Monday, October 5, 2020

Glen Craney’s THE SPIDER AND THE STONE – Fiction and Fantasy Combine for an Intriguing Story of Scotland’s Independence

Set in the late 13th and 14th centuries, this is the story of Sir James Douglas (“the Black Douglas”) who aligned himself with Robert the Bruce and became a hero on the battlefield.

Graney brings us some wonderful characters, not all of whom are real historical figures and some delightful episodes of fantasy. I loved the Culdees and their defiance of the Roman Catholic church. And the Scottish women and one from France rise to the fore. Great dialog and some wonderful one-liners added to the story, too.

While there is no historical record of it, this version makes a love match out of James Douglas and Isabelle (“Belle”) McDuff, who was married to a Comyn. The beginning where Queen Isabel of England (who was French) is retelling the tale to James Douglas’ son seemed unnecessary to what was a good tale. Another detractor was the “head-hopping” or jumping from one person’s point of view to another’s without a change of scene.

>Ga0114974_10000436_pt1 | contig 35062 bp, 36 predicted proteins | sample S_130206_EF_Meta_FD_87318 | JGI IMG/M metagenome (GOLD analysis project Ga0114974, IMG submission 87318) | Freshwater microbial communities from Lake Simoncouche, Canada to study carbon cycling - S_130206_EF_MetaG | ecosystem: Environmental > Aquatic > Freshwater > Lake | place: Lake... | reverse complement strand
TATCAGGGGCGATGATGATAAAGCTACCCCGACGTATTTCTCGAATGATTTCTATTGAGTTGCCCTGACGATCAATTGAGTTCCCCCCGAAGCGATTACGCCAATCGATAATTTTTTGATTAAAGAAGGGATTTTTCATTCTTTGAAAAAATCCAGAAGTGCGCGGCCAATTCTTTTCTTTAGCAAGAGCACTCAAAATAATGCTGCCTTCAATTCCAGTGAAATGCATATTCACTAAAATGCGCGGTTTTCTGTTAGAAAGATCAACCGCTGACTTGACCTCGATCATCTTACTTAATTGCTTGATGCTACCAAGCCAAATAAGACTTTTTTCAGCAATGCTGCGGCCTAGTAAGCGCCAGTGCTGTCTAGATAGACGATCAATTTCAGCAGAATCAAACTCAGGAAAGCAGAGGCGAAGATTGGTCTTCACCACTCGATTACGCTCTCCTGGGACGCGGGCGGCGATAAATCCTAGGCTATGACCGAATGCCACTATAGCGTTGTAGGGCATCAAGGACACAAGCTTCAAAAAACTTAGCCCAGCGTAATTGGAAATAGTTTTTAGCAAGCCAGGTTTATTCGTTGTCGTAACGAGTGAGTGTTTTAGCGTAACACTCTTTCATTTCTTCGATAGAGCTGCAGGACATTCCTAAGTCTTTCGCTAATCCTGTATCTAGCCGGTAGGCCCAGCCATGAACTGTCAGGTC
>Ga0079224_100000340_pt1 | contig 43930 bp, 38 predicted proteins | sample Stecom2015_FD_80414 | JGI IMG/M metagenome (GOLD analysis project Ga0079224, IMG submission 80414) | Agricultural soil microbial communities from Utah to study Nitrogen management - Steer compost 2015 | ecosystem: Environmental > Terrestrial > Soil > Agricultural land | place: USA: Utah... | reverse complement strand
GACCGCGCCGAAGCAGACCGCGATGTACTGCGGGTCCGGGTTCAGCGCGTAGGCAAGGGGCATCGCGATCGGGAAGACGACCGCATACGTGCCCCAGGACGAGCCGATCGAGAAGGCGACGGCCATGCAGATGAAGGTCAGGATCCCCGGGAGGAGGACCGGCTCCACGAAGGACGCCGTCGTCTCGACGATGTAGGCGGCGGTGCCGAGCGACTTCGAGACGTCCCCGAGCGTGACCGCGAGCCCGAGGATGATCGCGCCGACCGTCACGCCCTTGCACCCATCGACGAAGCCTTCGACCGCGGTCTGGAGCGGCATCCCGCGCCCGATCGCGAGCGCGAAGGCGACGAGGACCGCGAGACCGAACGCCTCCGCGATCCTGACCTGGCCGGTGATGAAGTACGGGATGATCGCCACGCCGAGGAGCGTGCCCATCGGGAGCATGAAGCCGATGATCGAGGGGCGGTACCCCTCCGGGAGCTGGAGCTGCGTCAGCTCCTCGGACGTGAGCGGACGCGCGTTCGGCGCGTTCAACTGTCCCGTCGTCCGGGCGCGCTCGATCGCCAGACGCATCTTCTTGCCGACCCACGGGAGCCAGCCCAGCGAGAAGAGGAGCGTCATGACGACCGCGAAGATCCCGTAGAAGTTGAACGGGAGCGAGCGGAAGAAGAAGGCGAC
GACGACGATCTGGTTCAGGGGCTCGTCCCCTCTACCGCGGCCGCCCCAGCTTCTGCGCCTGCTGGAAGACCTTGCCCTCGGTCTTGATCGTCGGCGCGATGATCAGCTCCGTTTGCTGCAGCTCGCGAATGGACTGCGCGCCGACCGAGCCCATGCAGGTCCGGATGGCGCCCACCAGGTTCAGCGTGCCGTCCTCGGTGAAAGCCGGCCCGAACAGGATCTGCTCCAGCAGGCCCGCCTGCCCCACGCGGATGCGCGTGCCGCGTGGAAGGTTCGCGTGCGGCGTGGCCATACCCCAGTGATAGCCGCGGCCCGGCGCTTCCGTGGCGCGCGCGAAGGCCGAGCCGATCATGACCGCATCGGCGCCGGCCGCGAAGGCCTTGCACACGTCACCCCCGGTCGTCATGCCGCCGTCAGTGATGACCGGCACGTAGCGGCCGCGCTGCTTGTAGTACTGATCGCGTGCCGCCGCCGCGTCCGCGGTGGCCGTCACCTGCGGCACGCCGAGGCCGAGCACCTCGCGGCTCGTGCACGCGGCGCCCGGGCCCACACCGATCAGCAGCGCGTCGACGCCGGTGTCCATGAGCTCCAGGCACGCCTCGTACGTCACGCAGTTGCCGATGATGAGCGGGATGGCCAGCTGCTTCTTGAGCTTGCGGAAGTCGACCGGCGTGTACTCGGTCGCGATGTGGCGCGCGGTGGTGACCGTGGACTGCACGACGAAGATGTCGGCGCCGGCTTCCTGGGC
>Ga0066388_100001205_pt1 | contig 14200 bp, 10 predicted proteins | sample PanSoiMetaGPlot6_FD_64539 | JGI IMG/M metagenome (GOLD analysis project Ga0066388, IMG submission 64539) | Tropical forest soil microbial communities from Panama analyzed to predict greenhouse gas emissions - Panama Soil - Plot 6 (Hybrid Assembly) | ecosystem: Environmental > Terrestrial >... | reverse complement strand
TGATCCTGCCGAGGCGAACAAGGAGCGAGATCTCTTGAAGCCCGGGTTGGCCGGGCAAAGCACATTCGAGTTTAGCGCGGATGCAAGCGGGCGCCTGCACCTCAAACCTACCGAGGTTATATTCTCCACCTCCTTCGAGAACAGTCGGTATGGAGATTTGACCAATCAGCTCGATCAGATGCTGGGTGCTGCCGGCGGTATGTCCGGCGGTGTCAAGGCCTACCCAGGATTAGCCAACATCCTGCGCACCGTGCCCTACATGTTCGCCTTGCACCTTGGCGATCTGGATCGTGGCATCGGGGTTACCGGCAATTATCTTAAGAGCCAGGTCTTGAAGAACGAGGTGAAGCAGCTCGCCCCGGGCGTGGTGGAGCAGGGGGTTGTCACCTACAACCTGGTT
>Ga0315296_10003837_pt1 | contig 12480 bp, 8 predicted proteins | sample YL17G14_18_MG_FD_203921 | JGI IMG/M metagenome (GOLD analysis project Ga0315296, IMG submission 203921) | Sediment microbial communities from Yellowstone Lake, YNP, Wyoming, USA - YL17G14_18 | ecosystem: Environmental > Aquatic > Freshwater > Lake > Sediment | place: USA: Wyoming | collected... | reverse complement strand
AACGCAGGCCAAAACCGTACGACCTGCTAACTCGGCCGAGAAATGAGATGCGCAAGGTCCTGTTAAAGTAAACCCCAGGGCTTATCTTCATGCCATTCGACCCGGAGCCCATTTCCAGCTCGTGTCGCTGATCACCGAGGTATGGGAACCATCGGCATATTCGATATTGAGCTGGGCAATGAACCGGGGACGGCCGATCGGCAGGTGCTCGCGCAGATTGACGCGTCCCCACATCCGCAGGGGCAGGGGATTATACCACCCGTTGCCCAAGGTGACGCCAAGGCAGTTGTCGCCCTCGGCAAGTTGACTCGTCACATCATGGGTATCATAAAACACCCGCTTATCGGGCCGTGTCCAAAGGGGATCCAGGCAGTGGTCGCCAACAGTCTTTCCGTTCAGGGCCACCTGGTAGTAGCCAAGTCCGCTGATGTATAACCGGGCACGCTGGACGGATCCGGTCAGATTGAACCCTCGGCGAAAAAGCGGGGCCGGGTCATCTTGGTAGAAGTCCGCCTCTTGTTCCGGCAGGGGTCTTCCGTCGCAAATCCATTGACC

The battle scenes are well done and James Douglas gets in some fictional but wonderful quips when taunting the English. The kings of England named Edward all come off badly, cruel and perverted, which undoubtedly they were. Robert the Bruce comes across as a melancholy, weak-kneed and reluctant king. Douglas is his backbone.

It’s a well-written story full of excitement, intrigue, betrayal and treachery. It held my interest and will inspire you to praise the courage of the Scots who only wanted freedom.

War of Independence notables from frieze by William Brassey Hole

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